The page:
CLEANED provides a rapid assessment that quantifies potential environmental impacts of planned livestock development interventions at multiple spatial scales. With a particular focus on developing countries, it requires participatory discussions with local communities to make sure that assessments are relevant to local agro-ecological landscapes and production systems.
During the visit Ms Mordaunt also announced plans to develop the Centre for Tropical Livestock Genetics and Health, which is based in both Edinburgh and Nairobi. The centre uses the most recent scientific advances in genetics and genomics that are being used by farmers in the UK and apply these to help smallholder dairy and poultry farmers in sub-Saharan Africa.
The following opinion piece was written by Jimmy Smith, director general of the International Livestock Research Institute (ILRI). and published in the Daily Nation (Kenya) on 15 January 2018.
The vibrant and rapidly growing local livestock sector contributes more than 40 per cent of revenues and employs half of the labour force in Kenya’s agriculture industry.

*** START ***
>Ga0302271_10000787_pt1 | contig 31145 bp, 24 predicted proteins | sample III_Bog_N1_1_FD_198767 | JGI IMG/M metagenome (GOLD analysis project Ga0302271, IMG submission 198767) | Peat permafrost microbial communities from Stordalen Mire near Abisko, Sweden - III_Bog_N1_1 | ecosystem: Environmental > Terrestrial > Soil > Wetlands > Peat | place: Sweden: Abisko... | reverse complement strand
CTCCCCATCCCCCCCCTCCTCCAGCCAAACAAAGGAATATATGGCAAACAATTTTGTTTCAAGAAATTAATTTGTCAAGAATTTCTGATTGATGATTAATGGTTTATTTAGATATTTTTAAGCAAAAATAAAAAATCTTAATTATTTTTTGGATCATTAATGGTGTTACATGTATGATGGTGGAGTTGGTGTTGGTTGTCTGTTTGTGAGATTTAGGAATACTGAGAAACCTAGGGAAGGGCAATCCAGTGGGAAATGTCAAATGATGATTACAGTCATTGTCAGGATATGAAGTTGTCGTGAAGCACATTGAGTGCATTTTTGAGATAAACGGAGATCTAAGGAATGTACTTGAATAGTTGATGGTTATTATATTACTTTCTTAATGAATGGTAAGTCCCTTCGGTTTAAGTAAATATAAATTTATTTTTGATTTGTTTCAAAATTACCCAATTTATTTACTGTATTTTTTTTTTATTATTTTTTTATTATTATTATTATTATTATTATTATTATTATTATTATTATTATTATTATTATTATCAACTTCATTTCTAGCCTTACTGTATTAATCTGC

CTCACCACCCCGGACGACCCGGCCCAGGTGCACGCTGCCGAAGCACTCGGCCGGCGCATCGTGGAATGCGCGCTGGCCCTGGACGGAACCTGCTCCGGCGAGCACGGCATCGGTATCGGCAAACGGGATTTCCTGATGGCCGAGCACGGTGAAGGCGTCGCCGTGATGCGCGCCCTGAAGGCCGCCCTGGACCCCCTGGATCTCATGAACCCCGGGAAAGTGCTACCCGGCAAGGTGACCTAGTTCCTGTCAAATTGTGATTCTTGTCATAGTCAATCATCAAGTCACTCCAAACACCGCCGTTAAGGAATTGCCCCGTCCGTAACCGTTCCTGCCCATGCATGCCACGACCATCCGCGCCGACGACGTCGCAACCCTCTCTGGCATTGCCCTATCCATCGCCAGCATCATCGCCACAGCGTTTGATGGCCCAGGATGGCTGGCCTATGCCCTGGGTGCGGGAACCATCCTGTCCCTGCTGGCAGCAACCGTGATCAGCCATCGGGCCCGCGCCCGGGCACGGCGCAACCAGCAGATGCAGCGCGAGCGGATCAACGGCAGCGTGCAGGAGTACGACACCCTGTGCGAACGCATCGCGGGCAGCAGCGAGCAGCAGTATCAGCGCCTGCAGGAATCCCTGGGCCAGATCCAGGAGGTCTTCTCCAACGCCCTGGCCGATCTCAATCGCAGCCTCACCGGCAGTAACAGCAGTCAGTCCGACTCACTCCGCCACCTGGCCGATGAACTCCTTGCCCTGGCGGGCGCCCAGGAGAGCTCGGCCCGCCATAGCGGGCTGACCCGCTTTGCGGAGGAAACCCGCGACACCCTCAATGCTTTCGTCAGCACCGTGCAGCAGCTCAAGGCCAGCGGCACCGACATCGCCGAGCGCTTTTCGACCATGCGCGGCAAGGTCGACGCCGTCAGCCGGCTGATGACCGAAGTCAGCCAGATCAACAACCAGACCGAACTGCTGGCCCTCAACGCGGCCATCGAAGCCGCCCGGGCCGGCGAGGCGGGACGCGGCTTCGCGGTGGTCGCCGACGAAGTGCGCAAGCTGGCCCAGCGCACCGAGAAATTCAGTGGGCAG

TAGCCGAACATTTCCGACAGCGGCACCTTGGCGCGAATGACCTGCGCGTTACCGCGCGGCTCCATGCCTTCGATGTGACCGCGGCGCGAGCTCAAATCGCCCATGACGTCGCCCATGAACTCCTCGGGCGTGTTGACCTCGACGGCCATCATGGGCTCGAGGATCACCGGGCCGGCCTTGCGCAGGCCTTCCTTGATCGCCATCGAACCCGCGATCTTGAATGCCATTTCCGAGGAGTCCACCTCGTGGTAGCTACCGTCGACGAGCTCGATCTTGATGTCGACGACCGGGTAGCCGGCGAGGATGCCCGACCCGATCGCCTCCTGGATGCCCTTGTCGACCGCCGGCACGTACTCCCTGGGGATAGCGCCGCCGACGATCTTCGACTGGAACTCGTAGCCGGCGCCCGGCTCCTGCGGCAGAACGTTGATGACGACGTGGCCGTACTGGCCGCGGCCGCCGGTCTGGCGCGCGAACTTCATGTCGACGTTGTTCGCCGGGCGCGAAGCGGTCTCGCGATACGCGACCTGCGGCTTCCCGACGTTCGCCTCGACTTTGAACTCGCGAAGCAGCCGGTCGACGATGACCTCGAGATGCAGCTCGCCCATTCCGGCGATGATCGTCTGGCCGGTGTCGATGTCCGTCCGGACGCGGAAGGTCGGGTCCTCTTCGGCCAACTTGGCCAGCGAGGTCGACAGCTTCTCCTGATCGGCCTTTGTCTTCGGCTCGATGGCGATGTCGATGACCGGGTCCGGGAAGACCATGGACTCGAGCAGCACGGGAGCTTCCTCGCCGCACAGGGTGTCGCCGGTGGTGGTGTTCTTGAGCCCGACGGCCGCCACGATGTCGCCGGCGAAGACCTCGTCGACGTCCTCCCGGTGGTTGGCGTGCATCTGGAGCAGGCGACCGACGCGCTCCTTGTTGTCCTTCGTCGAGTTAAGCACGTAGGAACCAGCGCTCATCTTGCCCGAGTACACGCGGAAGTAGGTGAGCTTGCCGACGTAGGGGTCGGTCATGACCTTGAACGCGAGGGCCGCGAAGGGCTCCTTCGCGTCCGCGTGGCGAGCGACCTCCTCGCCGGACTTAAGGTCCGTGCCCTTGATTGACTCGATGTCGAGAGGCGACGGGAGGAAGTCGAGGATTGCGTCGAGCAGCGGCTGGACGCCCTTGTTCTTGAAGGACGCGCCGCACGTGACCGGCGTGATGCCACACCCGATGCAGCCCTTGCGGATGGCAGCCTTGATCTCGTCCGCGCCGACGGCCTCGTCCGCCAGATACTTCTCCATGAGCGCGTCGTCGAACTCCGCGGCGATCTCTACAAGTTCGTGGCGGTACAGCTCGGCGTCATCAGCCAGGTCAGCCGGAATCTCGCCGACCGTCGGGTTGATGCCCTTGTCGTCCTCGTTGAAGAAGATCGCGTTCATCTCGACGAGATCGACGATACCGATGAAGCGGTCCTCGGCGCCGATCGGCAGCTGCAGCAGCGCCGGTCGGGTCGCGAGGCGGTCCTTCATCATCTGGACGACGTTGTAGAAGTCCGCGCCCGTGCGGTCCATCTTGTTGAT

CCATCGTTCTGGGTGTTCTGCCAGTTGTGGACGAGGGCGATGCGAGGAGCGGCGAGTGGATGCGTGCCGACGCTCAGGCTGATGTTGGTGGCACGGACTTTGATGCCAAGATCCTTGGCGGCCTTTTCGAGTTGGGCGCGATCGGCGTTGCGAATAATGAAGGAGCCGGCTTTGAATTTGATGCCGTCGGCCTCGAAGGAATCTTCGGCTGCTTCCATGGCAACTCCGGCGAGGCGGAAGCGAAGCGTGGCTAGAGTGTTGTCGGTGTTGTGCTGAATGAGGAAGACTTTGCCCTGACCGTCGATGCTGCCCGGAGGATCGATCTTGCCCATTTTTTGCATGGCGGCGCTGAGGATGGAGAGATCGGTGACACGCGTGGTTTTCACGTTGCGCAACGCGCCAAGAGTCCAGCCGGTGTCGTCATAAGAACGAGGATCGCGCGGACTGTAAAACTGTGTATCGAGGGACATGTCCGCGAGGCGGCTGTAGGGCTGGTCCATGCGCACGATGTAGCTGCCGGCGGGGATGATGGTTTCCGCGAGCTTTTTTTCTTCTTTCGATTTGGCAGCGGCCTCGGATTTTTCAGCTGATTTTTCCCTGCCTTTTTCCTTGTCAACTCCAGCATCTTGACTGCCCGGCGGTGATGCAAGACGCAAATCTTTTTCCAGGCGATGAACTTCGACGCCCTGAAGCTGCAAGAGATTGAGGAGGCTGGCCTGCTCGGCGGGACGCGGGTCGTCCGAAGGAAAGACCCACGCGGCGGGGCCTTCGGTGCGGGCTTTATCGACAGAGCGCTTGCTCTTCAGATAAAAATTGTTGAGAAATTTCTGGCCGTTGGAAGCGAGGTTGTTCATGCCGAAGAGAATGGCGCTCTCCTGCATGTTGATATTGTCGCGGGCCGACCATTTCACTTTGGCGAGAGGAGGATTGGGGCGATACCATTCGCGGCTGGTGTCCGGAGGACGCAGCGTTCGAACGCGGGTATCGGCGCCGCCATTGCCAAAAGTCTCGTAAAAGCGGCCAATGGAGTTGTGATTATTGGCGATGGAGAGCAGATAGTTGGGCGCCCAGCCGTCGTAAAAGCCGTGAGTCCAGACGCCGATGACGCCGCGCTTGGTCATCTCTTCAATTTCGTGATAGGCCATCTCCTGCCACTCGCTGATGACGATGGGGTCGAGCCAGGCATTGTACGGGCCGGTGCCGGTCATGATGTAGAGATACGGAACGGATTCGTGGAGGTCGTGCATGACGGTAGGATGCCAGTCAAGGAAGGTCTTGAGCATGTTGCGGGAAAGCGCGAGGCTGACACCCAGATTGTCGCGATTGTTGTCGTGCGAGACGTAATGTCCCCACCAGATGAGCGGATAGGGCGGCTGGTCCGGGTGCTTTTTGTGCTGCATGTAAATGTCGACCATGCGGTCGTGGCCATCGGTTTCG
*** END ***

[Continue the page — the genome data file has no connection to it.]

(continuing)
Now, the greedy actions of a few are threatening the future of many millions of people and decades of livestock research.
Also lost in the lawless Kapiti land grab is that the Ilri station is a vital wildlife corridor and dispersal area for Kenya’s Southern Conservancy Area.
The International Livestock Research Institute (ILRI) was recognized for its work in the Ethiopia livestock sector analysis, and the development of the Ethiopian livestock master plan.
The CGIAR Platform on Big Data in Agriculture has awarded five research proposals USD100,000 each during its inaugural convention 19–22 Sep 2017. Using Facebook to track the spread of livestock diseases and your smartphone to diagnose crop diseases in realtime, could soon be a reality thanks to a series of research grants awarded by the CGIAR Platform for Big Data in Agriculture.
The Ethiopian Society of Animal Production (ESAP) celebrated its silver jubilee last month. The event was marked on 24-25 August 2017 at Haramaya University where ESAP held its 25th Annual Conference on the subject ‘Livestock – a driver for economic development’.
Initially intended only as insurance against the death of livestock, the insurance scheme has evolved into a product to help pastoralists keep their animals alive, according to Masresha Taye, who coordinates the programme in Ethiopia for the International Livestock Research Institute (ILRI).